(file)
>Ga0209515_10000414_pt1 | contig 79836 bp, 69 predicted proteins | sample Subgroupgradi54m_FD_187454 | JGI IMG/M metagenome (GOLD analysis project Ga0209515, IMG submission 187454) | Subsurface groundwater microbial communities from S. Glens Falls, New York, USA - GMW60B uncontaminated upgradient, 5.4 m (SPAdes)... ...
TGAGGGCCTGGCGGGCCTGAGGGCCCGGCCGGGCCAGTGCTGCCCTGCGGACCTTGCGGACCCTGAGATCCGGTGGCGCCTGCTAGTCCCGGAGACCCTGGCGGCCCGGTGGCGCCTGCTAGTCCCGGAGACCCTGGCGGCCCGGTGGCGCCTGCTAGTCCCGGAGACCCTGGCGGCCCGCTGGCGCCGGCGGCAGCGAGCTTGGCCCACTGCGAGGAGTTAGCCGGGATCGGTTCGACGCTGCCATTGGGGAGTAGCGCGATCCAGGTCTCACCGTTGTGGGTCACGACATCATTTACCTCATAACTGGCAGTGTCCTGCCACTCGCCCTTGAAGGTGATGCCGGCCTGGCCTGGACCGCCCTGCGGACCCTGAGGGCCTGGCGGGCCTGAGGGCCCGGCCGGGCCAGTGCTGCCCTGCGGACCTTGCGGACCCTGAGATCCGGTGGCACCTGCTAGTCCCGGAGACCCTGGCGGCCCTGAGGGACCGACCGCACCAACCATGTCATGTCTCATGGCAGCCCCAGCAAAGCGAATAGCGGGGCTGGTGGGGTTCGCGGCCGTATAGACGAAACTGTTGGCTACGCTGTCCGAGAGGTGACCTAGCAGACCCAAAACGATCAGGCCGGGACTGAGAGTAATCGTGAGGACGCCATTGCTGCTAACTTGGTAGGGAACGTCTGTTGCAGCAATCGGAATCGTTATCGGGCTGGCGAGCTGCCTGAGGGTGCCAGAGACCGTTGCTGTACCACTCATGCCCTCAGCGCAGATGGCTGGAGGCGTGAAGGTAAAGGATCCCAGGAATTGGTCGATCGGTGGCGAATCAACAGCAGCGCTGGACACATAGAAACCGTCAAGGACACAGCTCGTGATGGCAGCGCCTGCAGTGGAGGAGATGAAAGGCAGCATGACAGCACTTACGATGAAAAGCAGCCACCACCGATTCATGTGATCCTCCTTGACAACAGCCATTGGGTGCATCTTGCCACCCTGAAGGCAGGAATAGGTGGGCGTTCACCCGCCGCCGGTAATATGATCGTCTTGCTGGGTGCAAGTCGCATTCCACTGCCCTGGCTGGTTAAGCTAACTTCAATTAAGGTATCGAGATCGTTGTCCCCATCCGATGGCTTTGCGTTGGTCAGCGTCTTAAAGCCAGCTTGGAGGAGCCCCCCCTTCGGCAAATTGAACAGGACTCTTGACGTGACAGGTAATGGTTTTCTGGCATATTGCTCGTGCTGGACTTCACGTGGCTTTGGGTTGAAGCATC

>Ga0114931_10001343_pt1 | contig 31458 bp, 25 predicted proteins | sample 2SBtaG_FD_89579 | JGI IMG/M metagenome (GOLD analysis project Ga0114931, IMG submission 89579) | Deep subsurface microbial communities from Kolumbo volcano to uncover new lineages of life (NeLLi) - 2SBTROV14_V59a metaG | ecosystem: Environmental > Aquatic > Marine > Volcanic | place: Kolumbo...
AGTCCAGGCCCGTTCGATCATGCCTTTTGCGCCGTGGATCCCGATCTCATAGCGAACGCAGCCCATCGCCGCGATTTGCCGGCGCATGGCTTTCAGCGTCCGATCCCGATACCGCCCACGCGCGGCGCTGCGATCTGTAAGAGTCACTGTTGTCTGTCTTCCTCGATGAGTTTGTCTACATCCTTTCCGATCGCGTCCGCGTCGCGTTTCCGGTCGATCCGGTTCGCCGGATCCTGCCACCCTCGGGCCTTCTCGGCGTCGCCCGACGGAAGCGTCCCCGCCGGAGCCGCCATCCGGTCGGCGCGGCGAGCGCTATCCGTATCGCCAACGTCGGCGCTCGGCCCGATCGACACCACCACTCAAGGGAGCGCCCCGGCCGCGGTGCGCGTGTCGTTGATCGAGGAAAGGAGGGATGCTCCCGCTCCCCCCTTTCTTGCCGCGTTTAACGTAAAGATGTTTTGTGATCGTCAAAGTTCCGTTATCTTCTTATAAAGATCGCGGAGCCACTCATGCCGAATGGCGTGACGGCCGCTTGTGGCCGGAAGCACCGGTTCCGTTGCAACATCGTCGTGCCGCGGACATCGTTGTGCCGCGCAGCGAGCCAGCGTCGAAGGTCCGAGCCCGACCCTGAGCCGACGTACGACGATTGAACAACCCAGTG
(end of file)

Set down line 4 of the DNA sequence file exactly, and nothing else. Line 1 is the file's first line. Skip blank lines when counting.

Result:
AGTCCAGGCCCGTTCGATCATGCCTTTTGCGCCGTGGATCCCGATCTCATAGCGAACGCAGCCCATCGCCGCGATTTGCCGGCGCATGGCTTTCAGCGTCCGATCCCGATACCGCCCACGCGCGGCGCTGCGATCTGTAAGAGTCACTGTTGTCTGTCTTCCTCGATGAGTTTGTCTACATCCTTTCCGATCGCGTCCGCGTCGCGTTTCCGGTCGATCCGGTTCGCCGGATCCTGCCACCCTCGGGCCTTCTCGGCGTCGCCCGACGGAAGCGTCCCCGCCGGAGCCGCCATCCGGTCGGCGCGGCGAGCGCTATCCGTATCGCCAACGTCGGCGCTCGGCCCGATCGACACCACCACTCAAGGGAGCGCCCCGGCCGCGGTGCGCGTGTCGTTGATCGAGGAAAGGAGGGATGCTCCCGCTCCCCCCTTTCTTGCCGCGTTTAACGTAAAGATGTTTTGTGATCGTCAAAGTTCCGTTATCTTCTTATAAAGATCGCGGAGCCACTCATGCCGAATGGCGTGACGGCCGCTTGTGGCCGGAAGCACCGGTTCCGTTGCAACATCGTCGTGCCGCGGACATCGTTGTGCCGCGCAGCGAGCCAGCGTCGAAGGTCCGAGCCCGACCCTGAGCCGACGTACGACGATTGAACAACCCAGTG